Elvis Presley’s music and personality have had strong influences on 20th century pop culture, and that’s reason enough to wonder about his place in history. But I’m particularly interested in comeback stories and the career process of a pop star. You can only be the face of youth culture for so long before changing tastes push you aside. Then what?
The music industry does not forgive these inevitable growing pains. Sometimes artists find a compelling middle ground between an act of nostalgia and complete disappearance. Most are not that lucky. Most don’t have Presley’s talent or charisma either. Oh, what could it be?
The Paramount+ documentary “Reinventing Elvis: The ’68 Comeback” offers a clue as to how Presley might have steered his career if things had turned out differently, namely if he had saved him from his domineering manager, Colonel Tom Parker, who was intent on killing him. . to keep the money train moving at the expense of anything resembling artistic satisfaction for its client.
The mantra of the youth of that time was “Do not trust anyone over 30”. And Presley, at 33 by those standards, was trying to make his claim by returning to television for the first time in ten years. Producer and director Steve Binder played an important role in shaping the 1968 NBC special, and his sarcastic and realistic memories formed the backbone of the documentary.
Binder had no problem ignoring many of Parker’s solemn ideas, and that was fine for Presley – someone who could finally stand up to the irresistible Parker. (Presley certainly wouldn’t!) He was wary though, telling Binder he didn’t want to work in television because that wasn’t his field. That didn’t bother the director: “’Elvis, what’s your field?’ I said. And he said, ‘My field is recording.’ And I said, ‘Great’. You make a recording and I’ll put pictures on it.’”
And what pictures were these? Elvis, in a tight-fitting black leather suit, performs on stage to a small but captivated audience. Images disable it because it is sincere and spontaneous emotion. Inspired by the late-night concert seasons Presley hosted in his dressing room after rehearsals, Binder decided to recreate some of that looseness and informality for the camera. The simplified aesthetic is a clear precursor to “MTV Unplugged,” but they are only part of a much longer (and more traditionally shot) TV show shot on a soundstage with sets, costume changes, and background dancers.
Presley stepped into the ’60s after a two-year stint in the Army, organized by Parker as a way to reset the singer’s personality and make her more attractive to a wider (aged) audience. But by the end of the decade, his career had turned into a series of mediocre films. The documentary devotes a lot of time to movies, filtering by the music he released in those years, such as “Are You Alone Tonight?”, “Surrender”, “Now Or Never”, “I Can’t Help Fall In Love”. and “Return to Sender” are among them. It is true that his musical production mostly depends on his films, but he also recorded a few gospel albums during this period. In other words, it had fallen, but it wasn’t quite outside.
Still, popular music had moved on without him. The top five albums of that year in 1968 were The Beatles, Simon & Garfunkel, Jimi Hendrix, The Rolling Stones and The Doors. Presley was outdated. But he still had enough name and charm that NBC would put together a TV show around him to air just before the Christmas holidays.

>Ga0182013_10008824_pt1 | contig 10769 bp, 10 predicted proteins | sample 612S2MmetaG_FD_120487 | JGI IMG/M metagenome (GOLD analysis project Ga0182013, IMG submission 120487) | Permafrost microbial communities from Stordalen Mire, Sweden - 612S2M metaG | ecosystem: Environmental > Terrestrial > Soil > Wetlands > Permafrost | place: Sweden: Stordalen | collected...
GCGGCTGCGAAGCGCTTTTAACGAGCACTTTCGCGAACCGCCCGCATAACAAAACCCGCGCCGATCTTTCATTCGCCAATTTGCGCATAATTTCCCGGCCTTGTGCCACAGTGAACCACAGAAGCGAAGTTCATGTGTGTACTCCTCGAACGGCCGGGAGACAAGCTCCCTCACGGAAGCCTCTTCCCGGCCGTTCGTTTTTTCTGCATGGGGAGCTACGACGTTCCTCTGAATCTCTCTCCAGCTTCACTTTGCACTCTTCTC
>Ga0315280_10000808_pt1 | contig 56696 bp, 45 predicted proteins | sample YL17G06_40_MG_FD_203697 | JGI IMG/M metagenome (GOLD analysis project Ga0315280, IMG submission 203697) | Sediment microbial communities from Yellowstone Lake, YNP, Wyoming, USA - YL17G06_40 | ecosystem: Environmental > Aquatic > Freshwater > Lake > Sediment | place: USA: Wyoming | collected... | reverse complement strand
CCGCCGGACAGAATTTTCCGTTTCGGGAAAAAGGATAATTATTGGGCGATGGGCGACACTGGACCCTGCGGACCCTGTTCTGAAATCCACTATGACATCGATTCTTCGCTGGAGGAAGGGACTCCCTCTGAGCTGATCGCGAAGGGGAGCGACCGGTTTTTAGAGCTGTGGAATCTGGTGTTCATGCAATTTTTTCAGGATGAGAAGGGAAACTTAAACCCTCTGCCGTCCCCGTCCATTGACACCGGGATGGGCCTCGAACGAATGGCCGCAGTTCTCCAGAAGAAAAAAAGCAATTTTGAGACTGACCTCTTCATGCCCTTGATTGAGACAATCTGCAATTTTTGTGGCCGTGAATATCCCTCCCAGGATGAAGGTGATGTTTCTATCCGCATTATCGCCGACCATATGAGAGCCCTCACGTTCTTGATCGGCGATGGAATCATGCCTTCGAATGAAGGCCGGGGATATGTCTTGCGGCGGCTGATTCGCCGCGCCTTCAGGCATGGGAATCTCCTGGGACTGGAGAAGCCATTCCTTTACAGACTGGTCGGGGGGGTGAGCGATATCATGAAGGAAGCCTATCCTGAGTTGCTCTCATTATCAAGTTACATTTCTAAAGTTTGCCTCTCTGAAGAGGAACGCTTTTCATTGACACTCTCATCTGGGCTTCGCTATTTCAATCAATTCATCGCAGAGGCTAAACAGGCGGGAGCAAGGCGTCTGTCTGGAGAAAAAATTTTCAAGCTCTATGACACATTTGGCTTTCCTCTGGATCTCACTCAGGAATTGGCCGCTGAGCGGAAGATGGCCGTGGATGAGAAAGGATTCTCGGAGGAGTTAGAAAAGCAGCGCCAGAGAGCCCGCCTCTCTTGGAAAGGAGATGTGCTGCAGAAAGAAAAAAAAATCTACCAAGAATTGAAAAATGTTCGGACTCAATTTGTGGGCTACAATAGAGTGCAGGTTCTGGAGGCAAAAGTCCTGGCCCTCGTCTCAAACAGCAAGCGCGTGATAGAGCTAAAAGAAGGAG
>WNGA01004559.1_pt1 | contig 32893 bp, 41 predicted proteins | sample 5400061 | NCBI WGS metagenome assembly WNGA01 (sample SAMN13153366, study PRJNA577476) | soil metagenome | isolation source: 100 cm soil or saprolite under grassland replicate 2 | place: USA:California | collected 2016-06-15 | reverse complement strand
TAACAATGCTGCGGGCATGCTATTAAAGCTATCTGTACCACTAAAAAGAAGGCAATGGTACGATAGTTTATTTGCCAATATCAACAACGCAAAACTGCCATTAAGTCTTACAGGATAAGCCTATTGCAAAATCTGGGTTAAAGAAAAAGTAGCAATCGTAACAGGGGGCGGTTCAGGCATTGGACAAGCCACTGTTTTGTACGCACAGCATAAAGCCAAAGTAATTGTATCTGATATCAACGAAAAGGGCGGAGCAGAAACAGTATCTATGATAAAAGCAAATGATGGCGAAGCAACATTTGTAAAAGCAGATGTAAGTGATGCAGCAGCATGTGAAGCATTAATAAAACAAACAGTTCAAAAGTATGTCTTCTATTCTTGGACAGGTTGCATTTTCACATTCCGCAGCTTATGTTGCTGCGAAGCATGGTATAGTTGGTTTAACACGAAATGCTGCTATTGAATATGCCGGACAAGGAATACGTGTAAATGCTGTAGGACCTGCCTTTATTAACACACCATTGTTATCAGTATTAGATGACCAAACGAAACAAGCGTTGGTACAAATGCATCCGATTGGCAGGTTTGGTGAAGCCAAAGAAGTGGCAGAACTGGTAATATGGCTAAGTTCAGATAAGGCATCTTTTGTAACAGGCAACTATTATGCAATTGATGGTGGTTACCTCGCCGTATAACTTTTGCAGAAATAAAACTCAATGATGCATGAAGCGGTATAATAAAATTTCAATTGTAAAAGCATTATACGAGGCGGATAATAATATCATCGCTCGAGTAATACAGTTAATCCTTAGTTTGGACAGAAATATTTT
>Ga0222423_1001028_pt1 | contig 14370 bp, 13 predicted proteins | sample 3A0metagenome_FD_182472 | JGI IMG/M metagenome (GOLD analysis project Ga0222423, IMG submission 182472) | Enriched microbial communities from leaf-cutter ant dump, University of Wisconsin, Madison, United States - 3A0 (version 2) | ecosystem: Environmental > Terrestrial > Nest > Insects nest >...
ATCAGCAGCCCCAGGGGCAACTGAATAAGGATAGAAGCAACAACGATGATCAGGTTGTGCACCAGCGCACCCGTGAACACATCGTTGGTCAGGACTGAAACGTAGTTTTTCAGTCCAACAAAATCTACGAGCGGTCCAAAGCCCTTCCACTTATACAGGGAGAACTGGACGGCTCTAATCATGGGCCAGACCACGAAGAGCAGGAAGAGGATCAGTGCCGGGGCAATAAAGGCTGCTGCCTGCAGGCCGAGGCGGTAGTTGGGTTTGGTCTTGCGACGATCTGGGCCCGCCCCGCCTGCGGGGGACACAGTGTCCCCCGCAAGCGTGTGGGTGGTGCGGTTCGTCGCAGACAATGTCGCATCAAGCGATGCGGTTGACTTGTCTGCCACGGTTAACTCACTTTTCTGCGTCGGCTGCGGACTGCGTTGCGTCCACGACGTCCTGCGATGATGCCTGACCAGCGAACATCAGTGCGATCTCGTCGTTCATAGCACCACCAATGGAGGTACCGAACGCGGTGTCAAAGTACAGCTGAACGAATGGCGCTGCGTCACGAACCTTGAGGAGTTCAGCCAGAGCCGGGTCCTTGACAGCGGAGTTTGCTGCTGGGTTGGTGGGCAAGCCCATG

John Scheinfeld, who directed the Paramount+ documentary, has a long project résumé that boils down popular culture figures of the 20th century, including Rosemary Clooney and Frank Sinatra, to their core. But by focusing on only a few months of Presley’s career, he created a rich portrait not only of the singer but of the era itself.
Presley was nervous when it came time to take the stage. This was obvious to everyone behind the scenes, but also because the dancers (who was interviewed here portraying the long-legged blonde Elvis poked her nose at in the brothel scene) and at least one audience member had managed to track down Scheinfeld. This nervousness and visibly sweat find a way to humanize Presley in unexpectedly interesting ways, making the situation even more exciting as his old self-confidence comes back. But the title of Scheinfeld’s documentary is a bit of a misnomer. Presley did not reinvent himself. But for a short time, he and Binder found a way for their abilities to make sense and pop off the screen once again, even in the context of the psychedelic ’60s.
Not because it’s stuck. Presley remained in Parker’s bubble thereafter, and the final years of his career – the Vegas years – live on as a novelty in modern memory. It still drew crowds. Big crowds. However, he did not live up to the promise of energy and relevance that he and Binder caught on that special TV show.
In 1968 Presley was renting a house in Beverly Hills with his wife, Priscilla, and their newborn daughter, Lisa Marie. According to Binder, he said not everyone wants to be swamped with traffic every day—at least that’s the official story—so he placed a bed in the dressing room and lived in the studio. It’s a way to focus on work. The documentary does not dwell on this, but I could not stop thinking about it. What a choice it is to live on the other side of town, away from your wife and newborn baby. The couple married only a year ago and divorced in 1973. Four years later, Elvis died at just 42 years old.
While watching the movie, the question kept running through my mind: If the ’68 special was made for NBC, why is this documentary aired on Paramount+ instead of NBC’s Peacock? Another mystery of our current TV moment. Earlier this year, NBC aired an homage to one-time CBS star Carol Burnett, so we can call it balancing the (nostalgia) scales.
“Reinventing Elvis: ’68 Comeback” — 3 stars (out of 4)
Where to watch: Paramount+
Nina Metz is a Tribune critic.